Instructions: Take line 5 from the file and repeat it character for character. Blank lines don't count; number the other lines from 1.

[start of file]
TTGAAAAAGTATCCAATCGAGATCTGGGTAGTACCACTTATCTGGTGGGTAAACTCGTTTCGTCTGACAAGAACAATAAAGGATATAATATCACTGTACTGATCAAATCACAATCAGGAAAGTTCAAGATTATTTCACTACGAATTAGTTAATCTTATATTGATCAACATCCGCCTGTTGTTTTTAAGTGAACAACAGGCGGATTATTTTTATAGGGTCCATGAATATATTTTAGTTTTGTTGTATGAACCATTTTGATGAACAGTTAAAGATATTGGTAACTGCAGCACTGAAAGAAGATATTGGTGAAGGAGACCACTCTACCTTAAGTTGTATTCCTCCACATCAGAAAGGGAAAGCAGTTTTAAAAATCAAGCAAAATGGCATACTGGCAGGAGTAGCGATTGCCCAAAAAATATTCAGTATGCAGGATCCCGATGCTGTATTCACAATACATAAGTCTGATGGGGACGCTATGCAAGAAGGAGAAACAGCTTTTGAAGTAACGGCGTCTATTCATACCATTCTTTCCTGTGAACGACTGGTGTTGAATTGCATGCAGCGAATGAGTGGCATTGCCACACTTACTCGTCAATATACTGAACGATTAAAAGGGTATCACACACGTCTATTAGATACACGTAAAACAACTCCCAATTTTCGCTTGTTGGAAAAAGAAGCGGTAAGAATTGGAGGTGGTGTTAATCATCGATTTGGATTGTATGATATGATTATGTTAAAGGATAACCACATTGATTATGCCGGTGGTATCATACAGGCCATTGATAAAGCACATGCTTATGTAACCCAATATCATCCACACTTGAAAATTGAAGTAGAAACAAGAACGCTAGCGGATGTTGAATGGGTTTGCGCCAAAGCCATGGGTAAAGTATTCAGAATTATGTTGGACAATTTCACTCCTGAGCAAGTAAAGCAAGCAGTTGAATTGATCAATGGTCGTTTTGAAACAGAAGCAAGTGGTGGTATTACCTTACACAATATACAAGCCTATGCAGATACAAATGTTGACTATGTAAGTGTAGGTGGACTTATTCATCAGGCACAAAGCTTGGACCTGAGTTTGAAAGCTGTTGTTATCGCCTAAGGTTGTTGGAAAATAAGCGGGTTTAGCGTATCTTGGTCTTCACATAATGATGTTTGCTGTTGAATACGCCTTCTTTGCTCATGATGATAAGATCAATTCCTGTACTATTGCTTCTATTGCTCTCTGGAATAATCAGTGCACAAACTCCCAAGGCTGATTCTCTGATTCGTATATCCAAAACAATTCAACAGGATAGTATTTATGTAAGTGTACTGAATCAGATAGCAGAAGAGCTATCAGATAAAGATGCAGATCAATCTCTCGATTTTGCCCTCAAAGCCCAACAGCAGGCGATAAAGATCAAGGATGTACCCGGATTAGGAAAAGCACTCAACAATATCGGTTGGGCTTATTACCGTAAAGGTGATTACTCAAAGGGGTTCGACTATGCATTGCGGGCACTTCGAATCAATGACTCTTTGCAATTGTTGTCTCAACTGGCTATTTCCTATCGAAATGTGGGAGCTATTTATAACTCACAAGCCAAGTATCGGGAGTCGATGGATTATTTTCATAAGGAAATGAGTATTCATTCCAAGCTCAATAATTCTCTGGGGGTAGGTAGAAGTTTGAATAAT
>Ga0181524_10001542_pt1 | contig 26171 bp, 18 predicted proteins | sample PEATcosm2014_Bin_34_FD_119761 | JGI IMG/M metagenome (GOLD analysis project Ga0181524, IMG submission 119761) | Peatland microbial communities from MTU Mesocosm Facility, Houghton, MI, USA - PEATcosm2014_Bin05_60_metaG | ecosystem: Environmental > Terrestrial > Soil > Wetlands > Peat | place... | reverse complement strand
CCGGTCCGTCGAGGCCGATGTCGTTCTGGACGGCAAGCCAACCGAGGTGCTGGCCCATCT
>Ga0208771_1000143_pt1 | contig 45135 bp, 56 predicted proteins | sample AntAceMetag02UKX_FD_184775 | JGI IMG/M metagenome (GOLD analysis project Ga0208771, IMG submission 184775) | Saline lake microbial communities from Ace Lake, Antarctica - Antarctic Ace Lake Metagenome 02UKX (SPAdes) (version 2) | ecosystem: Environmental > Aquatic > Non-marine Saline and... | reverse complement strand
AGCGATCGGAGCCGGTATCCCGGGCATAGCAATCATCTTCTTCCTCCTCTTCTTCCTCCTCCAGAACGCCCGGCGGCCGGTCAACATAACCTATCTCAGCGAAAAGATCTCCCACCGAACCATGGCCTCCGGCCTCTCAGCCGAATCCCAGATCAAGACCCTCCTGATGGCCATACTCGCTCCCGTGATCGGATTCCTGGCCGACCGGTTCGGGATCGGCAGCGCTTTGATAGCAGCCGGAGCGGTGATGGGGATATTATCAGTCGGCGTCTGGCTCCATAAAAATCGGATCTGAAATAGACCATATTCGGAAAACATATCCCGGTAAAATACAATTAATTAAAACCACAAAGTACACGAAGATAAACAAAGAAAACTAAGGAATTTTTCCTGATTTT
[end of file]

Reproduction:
AGCGATCGGAGCCGGTATCCCGGGCATAGCAATCATCTTCTTCCTCCTCTTCTTCCTCCTCCAGAACGCCCGGCGGCCGGTCAACATAACCTATCTCAGCGAAAAGATCTCCCACCGAACCATGGCCTCCGGCCTCTCAGCCGAATCCCAGATCAAGACCCTCCTGATGGCCATACTCGCTCCCGTGATCGGATTCCTGGCCGACCGGTTCGGGATCGGCAGCGCTTTGATAGCAGCCGGAGCGGTGATGGGGATATTATCAGTCGGCGTCTGGCTCCATAAAAATCGGATCTGAAATAGACCATATTCGGAAAACATATCCCGGTAAAATACAATTAATTAAAACCACAAAGTACACGAAGATAAACAAAGAAAACTAAGGAATTTTTCCTGATTTT